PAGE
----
C++ API, for example), so the n_buffers / n_arrays fields aren't
needed.

Per the discussion above re: null counts, something like this may work:

struct Buffer {
 data: long;
 length: int;
}

table ArrayNode {
  length: int;
  null_count: int;

  /// The number of buffers would be inferred from the node type and actual
  /// null_count
  buffers: [Buffer];
}

table RowBatch {
  /// Nodes correspond to the depth-first flattened logical schema
  nodes: [ArrayNode];
}

So in an example schema:

row batch schema {
  f0: List<List<UInt8>>,
  f1: Int32
}

The flattened version of this schema contains 4 ArrayNodes, 3 for the
nested f0 column, and 1 for the flat f1 column.

- Wes

>
>
> On Mon, Feb 29, 2016 at 6:13 PM, Wes McKinney <wes@cloudera.com> wrote:
>
>> hello all,
>>
>> I wanted to kick-start the process of coming up with a standardized /
>> canonical metadata specification that we can use for describing Arrow
>> data to be moved between systems. This breaks down into at least two
>> distinct kinds of metadata
>>
>> 1) "Schemas": physical types, logical types, child array types, struct
>> field names, and so forth. Does not contain information about the size
>> of the actual physical data (which depends on the length of arrays and
>> the sizes of list/variable-length type dimensions).
>>
>> 2) "Data headers": a description of the shape of a physical chunk of
>> data associated with a particular schema. Array length, null count,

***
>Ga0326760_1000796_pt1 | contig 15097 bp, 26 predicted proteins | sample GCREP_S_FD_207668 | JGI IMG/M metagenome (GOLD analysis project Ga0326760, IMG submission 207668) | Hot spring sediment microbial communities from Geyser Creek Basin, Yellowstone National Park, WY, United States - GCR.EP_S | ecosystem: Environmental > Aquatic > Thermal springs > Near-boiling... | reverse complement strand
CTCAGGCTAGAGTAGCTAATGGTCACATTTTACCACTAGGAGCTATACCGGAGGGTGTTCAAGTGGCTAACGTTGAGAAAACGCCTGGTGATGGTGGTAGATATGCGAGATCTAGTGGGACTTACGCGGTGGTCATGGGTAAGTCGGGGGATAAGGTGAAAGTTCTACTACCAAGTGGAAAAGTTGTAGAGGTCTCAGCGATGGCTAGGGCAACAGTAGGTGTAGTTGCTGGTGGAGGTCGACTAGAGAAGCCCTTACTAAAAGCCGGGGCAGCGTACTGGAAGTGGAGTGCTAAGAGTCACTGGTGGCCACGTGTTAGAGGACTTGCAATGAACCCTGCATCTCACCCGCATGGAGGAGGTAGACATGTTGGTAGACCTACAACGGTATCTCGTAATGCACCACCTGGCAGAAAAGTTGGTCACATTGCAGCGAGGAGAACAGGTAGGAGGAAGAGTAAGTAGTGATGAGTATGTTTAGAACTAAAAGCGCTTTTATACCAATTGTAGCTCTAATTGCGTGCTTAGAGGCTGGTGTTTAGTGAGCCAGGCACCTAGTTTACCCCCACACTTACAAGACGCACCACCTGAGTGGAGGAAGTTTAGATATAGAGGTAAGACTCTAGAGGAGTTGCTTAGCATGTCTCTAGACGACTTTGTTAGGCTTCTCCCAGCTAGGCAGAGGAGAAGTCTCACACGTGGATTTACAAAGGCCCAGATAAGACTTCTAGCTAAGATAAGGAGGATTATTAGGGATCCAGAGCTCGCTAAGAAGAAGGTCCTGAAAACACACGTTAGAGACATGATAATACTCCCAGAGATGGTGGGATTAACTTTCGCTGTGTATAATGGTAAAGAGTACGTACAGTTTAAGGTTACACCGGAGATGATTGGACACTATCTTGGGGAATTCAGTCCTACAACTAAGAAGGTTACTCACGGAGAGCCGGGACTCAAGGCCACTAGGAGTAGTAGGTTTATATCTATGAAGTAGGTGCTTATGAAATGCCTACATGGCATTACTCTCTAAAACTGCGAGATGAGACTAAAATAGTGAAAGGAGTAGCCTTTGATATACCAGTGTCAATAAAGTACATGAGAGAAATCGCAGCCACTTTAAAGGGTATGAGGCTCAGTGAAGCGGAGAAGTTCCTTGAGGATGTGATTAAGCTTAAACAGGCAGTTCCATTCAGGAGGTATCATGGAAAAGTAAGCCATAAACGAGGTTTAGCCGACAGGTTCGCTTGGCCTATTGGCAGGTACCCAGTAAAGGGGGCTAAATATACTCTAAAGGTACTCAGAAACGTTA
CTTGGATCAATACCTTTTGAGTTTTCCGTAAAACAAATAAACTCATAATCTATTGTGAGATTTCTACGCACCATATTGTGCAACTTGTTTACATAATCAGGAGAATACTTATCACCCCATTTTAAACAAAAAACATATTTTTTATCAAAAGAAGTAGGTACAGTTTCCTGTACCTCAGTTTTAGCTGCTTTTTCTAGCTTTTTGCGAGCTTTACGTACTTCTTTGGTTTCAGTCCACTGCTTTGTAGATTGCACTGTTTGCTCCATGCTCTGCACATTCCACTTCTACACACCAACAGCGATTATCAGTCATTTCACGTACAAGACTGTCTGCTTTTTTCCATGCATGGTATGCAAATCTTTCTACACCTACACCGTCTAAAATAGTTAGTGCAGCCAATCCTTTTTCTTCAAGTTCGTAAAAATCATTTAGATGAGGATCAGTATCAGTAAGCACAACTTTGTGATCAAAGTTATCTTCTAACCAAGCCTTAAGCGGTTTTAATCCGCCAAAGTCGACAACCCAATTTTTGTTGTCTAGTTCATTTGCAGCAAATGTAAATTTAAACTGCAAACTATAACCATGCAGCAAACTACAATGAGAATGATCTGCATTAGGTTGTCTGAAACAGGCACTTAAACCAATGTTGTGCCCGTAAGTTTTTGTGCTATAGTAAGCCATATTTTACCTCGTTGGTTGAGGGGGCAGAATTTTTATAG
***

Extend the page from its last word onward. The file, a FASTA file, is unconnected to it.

>> memory buffer offsets and sizes, etc. This is the information you need
>> to compute the right pointers into a shared memory region or IPC/RPC
>> buffer and reconstruct Arrow container classes.
>>
>> Since #2 will depend on some of the details of #1, I suggest we start
>> figuring out #1 first. As far as the type metadata is concerned, to
>> avoid excess bike shedding we should break that problem into:
>>
>> A) The general layout of the type metadata / schemas
>> B) The technology we use for representing the schemas (and data
>> headers) in an implementation-independent way for use in an IPC/RPC
>> setting (and even to "store" ephemeral data on disk)
>>
>> On Item B, from what I've seen with Parquet and such file formats with
>> embedded metadata, and in the spirit of Arrow's "deserialize-nothing"
>> ethos, I suggest we explore no-deserialization technologies like
>> Google's Flatbuffers (https://github.com/google/flatbuffers) as a more
>> CPU-efficient alternative to Thrift, Protobuf, or Avro. In large
>> schemas, technologies like Thrift can result in significant overhead
>> in "needle-in-haystack" problems where you are picking only a few
>> columns out of very wide tables (> 1000s of columns), and it may be
>> best to try to avoid this if at all possible.
>>
>> I would like some help stewarding the design process on this from the
>> Arrow PMC and in particular those who have worked on the design and
>> implementation of Parquet and other file formats and systems for which
>> Arrow is an immediate intended companion. Lot of things we can learn
>> from those past experiences.
>>
>> Thank you,
>> Wes
>>